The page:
The Marlborough Region, commonly known simply as Marlborough, is one of the regions of New Zealand, located in the northeast of the South Island. Marlborough is a unitary authority, both a region and a district, and its council is located at Blenheim. Marlborough is known for its dry climate, the picturesque Marlborough Sounds, and Sauvignon blanc wine. It takes its name from the earlier Marlborough Province, which was named afterJohn Churchill, 1st Duke of Marlborough, an English general and statesman.
Marlborough's geography can be roughly divided into four sections. Two of these sections, in the south and the west, are mountainous. This is particularly true of the southern section, which rises to the peaks of the Kaikoura Ranges. These two mountainous regions are the final northern vestiges of the ranges that make up the Southern Alps, although that name is rarely applied to mountains this far north.
Between these two areas is the long straight valley of the Wairau River. This broadens to wide plains at its eastern end, in the centre of which stands the town of Blenheim. This region has fertile soil and temperate weather, enabling it to become a centre of the New Zealand wine industry.
The fourth geographic zone lies along its north coast. Here the drowned valleys of theMarlborough Sounds make for a convoluted and attractive coastline. The town of Pictonis located at the southern end of one of the larger sounds, Queen Charlotte Sound.
Marlborough is administered by a unitary authority, the Marlborough District Council. Between 1859 and 1876 Marlborough had its own provincial government, and was known as the Marlborough Province, which ended when the Abolition of the Provinces Act came into force on 1 Nov 1876.
Much of the region's population is found around the coastal plains around and to the south of the mouth of the Wairau, and in smaller settlements along the coast of the Sounds. Apart from the main urban areas of Blenheim and Picton, Marlborough's towns include Havelock, Renwick, Ward, and Seddon.
Marlborough can lay claim to starting the modern New Zealand wineindustry. Here in the late 1970s, Marlborough produced Sauvignon blanc, among other varieties, which led to confidence that New Zealand could produce interesting wine.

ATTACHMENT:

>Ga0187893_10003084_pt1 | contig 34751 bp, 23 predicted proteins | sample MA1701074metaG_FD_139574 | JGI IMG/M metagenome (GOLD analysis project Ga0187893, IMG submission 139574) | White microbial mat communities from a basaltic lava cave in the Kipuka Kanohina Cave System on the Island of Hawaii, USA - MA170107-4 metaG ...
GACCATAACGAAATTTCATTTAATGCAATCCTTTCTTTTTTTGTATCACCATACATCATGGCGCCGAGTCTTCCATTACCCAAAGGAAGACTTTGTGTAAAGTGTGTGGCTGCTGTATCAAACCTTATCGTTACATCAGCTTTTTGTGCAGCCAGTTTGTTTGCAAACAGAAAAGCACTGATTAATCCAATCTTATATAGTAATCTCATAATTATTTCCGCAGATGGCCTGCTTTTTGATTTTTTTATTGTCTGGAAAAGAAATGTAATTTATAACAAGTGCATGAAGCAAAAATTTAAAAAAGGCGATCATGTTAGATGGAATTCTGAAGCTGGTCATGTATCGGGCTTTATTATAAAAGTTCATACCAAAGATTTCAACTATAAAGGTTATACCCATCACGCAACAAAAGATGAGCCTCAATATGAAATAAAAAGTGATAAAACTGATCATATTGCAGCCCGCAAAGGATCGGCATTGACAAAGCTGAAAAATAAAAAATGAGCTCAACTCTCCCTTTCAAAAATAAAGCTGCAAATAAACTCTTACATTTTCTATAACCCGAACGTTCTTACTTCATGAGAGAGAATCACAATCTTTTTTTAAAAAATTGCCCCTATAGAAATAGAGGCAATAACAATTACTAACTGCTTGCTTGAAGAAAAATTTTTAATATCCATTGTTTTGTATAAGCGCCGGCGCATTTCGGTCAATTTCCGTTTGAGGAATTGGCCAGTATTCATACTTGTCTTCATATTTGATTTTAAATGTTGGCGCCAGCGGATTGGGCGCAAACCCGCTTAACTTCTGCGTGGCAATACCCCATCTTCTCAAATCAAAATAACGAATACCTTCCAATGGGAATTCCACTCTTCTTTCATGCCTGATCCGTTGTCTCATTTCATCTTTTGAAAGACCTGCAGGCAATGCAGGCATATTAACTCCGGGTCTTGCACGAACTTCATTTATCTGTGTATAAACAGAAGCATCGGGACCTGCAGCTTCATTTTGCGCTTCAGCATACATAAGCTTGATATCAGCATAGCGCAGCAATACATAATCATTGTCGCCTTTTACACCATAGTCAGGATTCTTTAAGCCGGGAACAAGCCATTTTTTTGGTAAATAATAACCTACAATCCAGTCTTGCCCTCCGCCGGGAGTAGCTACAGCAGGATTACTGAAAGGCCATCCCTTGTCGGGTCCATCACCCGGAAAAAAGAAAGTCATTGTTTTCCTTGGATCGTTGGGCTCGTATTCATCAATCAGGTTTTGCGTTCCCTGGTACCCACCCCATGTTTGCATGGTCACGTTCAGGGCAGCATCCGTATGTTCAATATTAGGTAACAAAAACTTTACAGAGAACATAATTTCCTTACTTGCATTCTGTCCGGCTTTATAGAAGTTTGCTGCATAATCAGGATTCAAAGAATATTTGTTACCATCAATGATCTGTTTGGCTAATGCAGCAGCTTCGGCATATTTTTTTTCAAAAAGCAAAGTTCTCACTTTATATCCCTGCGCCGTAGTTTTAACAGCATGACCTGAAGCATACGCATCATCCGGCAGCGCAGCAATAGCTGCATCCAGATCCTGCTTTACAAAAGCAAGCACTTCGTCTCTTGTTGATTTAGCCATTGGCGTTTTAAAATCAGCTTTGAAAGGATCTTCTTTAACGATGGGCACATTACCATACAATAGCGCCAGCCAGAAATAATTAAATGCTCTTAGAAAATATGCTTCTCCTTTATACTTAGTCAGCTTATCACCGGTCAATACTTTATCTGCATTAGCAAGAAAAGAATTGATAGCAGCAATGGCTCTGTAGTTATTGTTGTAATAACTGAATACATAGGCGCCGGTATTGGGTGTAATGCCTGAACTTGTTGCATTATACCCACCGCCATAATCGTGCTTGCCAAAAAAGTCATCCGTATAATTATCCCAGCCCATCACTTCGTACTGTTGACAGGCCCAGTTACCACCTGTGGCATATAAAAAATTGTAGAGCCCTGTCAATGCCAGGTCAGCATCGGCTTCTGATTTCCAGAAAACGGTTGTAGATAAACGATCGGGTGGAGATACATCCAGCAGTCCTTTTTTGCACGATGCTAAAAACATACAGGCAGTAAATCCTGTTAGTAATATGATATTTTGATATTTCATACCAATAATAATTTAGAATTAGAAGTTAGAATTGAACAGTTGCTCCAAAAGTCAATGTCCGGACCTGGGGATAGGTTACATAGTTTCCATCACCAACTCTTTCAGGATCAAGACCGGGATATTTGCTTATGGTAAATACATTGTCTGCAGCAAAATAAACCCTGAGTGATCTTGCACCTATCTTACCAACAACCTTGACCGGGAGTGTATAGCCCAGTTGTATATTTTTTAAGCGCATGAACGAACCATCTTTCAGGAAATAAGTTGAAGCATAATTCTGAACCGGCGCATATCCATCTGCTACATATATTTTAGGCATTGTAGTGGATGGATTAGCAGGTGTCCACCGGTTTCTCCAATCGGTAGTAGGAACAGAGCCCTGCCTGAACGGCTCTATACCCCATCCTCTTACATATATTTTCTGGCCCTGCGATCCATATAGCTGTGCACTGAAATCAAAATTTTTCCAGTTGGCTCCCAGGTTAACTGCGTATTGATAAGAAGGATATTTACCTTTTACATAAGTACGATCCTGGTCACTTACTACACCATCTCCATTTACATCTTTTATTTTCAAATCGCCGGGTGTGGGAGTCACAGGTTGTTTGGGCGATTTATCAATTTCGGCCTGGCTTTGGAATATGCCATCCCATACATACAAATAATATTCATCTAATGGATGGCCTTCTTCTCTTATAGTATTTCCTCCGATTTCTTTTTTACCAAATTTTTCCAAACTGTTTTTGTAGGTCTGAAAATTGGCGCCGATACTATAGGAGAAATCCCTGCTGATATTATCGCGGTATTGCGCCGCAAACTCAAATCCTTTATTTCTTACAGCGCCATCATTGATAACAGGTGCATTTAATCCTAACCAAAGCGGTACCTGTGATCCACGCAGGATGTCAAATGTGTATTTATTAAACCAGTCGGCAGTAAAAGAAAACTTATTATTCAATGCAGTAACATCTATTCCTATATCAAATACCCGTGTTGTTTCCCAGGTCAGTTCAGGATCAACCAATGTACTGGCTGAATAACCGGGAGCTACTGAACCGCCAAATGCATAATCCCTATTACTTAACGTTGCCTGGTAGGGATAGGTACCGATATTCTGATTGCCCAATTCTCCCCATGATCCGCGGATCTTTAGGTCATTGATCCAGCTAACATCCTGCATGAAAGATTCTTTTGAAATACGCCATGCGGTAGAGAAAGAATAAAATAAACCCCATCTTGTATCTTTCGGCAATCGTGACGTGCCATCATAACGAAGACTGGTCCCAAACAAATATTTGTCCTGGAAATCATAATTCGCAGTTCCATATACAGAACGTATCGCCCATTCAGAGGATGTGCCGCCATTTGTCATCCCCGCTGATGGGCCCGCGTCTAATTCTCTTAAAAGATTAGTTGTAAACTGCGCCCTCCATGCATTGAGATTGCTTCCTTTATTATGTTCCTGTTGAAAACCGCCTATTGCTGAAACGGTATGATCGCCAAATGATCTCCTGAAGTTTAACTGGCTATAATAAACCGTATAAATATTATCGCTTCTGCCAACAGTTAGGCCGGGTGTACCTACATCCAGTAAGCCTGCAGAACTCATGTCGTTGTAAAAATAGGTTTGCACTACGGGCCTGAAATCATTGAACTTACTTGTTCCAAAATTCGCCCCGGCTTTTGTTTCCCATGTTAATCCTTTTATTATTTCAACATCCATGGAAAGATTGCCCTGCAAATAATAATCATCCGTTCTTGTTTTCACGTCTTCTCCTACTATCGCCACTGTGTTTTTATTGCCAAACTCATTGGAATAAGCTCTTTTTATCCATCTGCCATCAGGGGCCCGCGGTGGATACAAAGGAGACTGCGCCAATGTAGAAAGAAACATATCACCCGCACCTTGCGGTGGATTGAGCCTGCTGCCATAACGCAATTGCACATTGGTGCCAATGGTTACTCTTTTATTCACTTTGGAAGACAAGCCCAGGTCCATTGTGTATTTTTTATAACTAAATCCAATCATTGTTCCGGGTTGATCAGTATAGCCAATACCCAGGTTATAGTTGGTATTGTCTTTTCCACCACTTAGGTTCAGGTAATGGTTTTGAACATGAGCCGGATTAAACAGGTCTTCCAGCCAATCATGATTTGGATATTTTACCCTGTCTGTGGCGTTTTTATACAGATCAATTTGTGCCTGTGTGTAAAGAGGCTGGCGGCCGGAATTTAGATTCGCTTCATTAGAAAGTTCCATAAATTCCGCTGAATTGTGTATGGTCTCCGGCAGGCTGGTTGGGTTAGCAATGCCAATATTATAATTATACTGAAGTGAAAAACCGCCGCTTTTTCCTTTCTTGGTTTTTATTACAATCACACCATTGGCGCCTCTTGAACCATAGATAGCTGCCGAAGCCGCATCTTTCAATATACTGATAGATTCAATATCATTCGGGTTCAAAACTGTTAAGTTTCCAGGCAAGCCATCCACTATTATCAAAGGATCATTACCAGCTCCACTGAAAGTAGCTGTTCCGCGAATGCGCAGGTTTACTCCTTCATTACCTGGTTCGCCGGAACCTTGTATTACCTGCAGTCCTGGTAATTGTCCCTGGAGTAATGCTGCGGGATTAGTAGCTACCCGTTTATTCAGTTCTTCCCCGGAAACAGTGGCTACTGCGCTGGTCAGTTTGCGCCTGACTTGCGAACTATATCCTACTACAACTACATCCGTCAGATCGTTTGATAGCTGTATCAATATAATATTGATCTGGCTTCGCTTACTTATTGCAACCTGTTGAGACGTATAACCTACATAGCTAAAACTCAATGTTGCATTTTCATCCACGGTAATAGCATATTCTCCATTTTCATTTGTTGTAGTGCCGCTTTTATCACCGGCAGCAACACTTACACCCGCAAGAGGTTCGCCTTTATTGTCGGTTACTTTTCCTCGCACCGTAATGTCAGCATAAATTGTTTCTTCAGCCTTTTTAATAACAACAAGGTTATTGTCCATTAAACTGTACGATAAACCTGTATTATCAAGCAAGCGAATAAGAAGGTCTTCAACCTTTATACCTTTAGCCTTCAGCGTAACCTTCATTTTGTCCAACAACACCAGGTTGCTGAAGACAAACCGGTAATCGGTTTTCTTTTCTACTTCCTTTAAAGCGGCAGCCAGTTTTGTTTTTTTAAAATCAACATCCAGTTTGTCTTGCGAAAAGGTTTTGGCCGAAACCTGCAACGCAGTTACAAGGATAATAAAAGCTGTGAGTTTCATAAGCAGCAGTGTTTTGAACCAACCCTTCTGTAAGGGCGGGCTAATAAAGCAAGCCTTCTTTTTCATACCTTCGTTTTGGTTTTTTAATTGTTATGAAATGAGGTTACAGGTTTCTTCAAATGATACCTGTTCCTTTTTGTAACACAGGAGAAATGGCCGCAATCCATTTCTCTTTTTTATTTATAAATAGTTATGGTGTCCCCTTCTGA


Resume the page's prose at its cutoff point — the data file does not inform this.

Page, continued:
The strong contrast between hot sunny days and cool nights help vintners extend the ripening period of their vines like nowhere else, resulting in unique expressions of their grapes. For example, Sauvignon blanc from Marlborough offer unique aromas and flavors, which earns them much praise from wine lovers around the world.
The majority of Marlborough's extensive vineyard plantings are around Renwick,Blenheim, and Cloudy Bay in the Wairau valley. Further south in the Awatere valley are plantings near Seddon. These are for the most part on old terraces of theWairau and Awatere rivers.
The area is widely considered by many critics to produce the world's best Sauvignon blanc. One wine critic said that "no other region in the world can match Marlborough, the northeastern corner of New Zealand's South Island, which seems to be the best place in the world to grow Sauvignon blanc grapes." Wairau River, Tohu, Marisco Vineyards, Brancott Estate, Oyster Bay, Hunters Wines, Mud House, Cloudy Bay Vineyards, Framingham Wines, Saint Clair Estate Winery and Grove Mill are notable vineyards in the region. Also important is the production of Methode Traditionelle sparkling wines, particularly near Renwick, from Riesling, Pinot noir and Chardonnay.